The opinions expressed in this article are the writer’s own and do not reflect the views of Her Campus.
Warning: There are spoilers ahead!
The film that started it all, John Carpenter's Halloween, originally premiered in 1978, and set off my love of horror movies. It was the first horror movie I ever saw, and I still remember the day my mom finally let me watch it like it was yesterday. Before, it was a mysterious VHS tape in the cabinet that had a creepy image of a pumpkin on the cover.
The music, cinematography, and Jamie Lee Curtis’s portrayal as Laurie Strode struck me in a way a film has never done before. It introduced me to the power film has to convey mystery, fear, and curiosity. So, I stuck it out and watched every Halloween sequel after that, even though they definitely didn’t live up to the first one.
However, that changed when I heard a sequel to the original Halloween was coming out. Instead of continuing the original sequels, it erased them, and continued the events that the 1978 version left off. Prior to watching the sequel, I was so happy the filmmakers decided to do this. It was an opportunity to get the story right and fix the mistakes the last sequels made.
Halloween (2018) was the perfect sequel to the original film. The storyline was clear and explained anything confusing that the last sequels failed to. It also completely erased the storyline of Strode and Myers being siblings, to explain why he wanted to kill her. Instead, Myers was a complete stranger to Strode who stalked and tried to kill her, murdering her friends in the process. In my opinion, this was done to start fresh with a new engaging storyline and to demonstrate Myer’s psychopathy. And the ending was a total shock with Strode, her daughter Karen, played by Judy Greer (a DePaul Theatre School alumnus!), and her granddaughter Allyson (Andi Matichak), locking Myers in a hidden basement seemingly to die. Nonetheless, it is Myers, so of course, he survives, and you can hear his breathing at the end of the film.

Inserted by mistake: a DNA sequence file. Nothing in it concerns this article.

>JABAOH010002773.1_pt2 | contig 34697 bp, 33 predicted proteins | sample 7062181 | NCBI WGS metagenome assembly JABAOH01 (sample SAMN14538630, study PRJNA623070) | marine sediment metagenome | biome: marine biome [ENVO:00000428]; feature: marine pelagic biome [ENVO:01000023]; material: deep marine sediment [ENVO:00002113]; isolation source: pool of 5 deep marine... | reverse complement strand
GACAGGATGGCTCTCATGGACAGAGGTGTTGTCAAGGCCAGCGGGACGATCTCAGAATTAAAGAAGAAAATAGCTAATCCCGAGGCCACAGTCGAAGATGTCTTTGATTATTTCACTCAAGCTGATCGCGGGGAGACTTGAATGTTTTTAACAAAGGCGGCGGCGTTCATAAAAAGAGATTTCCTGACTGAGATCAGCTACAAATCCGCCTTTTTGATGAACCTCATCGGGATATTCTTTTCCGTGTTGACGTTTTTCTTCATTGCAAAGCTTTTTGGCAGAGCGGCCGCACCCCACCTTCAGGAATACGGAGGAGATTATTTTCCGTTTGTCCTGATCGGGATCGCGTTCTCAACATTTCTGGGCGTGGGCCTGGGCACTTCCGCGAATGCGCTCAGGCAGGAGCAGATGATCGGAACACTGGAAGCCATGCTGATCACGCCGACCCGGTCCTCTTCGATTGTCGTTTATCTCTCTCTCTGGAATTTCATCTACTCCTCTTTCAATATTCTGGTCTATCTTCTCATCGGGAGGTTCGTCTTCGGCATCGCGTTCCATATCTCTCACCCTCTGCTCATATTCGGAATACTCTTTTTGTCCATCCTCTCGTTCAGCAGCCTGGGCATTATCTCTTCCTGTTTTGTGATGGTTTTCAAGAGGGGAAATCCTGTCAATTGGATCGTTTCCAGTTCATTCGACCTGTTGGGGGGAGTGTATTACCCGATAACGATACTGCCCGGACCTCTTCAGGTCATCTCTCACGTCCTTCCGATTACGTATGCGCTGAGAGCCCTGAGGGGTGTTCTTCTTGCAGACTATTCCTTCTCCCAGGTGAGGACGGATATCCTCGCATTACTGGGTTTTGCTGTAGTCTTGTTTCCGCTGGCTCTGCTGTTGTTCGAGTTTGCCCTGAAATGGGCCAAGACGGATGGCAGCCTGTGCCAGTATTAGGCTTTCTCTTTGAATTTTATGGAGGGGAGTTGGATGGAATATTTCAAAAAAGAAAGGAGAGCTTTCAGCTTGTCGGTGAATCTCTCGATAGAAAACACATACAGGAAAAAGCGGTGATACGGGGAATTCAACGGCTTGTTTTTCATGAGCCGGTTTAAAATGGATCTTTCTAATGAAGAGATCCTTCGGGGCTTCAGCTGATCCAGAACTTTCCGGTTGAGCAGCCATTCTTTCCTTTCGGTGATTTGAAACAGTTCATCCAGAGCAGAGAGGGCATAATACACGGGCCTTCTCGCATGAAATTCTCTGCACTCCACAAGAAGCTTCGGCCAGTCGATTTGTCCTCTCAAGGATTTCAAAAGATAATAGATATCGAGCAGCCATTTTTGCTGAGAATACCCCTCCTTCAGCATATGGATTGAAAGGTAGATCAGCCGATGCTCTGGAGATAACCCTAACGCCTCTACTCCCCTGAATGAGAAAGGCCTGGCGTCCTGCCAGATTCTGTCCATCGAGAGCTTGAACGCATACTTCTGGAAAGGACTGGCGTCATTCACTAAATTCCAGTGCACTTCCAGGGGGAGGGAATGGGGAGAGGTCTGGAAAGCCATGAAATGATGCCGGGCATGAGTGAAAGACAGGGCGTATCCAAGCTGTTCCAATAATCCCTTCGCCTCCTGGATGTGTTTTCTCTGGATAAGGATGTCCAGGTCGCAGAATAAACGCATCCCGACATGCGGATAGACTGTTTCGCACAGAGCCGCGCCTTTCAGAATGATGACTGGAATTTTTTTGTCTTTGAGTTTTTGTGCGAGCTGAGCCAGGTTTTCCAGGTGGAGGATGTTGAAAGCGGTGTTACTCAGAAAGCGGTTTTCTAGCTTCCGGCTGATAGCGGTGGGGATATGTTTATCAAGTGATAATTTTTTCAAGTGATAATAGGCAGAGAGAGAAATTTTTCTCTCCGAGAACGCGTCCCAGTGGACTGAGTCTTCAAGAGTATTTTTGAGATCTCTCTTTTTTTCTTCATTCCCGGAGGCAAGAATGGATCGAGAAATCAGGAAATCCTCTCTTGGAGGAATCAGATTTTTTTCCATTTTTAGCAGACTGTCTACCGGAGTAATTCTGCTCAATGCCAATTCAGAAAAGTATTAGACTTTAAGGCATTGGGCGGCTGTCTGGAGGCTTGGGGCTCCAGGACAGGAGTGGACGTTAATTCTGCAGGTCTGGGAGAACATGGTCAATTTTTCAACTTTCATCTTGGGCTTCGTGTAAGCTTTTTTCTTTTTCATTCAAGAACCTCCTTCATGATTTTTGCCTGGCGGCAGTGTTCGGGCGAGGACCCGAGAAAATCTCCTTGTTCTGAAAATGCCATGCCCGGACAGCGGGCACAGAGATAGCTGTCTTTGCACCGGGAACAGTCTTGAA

This year, the sequel to the 2018 movie, titled Halloween Kills, was released. It was supposed to be released last year, but due to the COVID-19 pandemic, was pushed back. The film was released simultaneously in theatres and on the streaming device, Peacock.
I chose to see it in theaters to have the full experience of watching it for the first time. And I have to say, it was nice to be back in a movie theatre. I was so excited to see it and anxiously waited for the film to start. It begins where the 2018 film left off, Strode and her family are on their way to the hospital where they hear fire trucks going to where Myers has presumably died. Allyson’s ex-boyfriend, Cameron (Dylan Arnold), finds the body of Deputy Frank Hawkins (Will Patton). However, Cameron revives Hawkins, and the film travels back to 1978 where we see Hawkins explain the reason he needs to kill Myers himself, and a very special cameo which will make sense to those who watched the original film. That, I won’t spoil for you.
WARNING: Spoilers begin below!
The film comes back to the present, which is still 2018, and we see firefighters go into the burning house to rescue Myers. Myers goes on a murder spree murdering every firefighter there without a weapon. This scene was extremely gory. The 1978 film is infamous for its lack of gore and its demonstration that horror films don’t have to be super gory and violent in order to incite fear and suspense from the audience. This was also one of my favorite things about the it.
After the firefighter massacre scene, the gore is constant from there. The film felt like it was just created for Myers to go crazy and have a murdering spree. In the 1978 film, he went on a murder spree, but it was intentional, which also created suspense from the audience. In this film, it felt, for a lack of better phrase, a free for all.
While this is going on, the fictional town of Haddonfield, Illinois is going crazy looking for Meyers. At one point, a hospital is overrun and doctors are pushing patients down the stairs. I can't say this enough, but it was just too much. The ending is also one of the most bewildering endings I have ever seen in a horror film. Right when the public thinks they’re heroes and have finally killed Myers, he rises up from the dead and kills all of them with their own weapons. This wasn’t surprising and was definitely expected. However, his last kill of the film is the most shocking. I won’t spoil that one for you either.
This sets up another sequel and end to the trilogy, titled Halloween Ends, which will be released next October. So, we will have to wait one more year to see what will happen to Myers and if he will finally be killed. If you love the Halloween franchise, you have to go see this movie. But if you’re new, definitely watch the original film first before you see any of the new films.
My final score out of 5 stars: ★★☆☆☆
I gave Halloween Ends two stars because I do like the Halloween franchise, even though none of the sequels can live up to the original film. Also, I really liked Kyle Richard's return to the franchise. However, the gore and the overall chaos that disrupted the plot of the film did not earn the film more than two stars.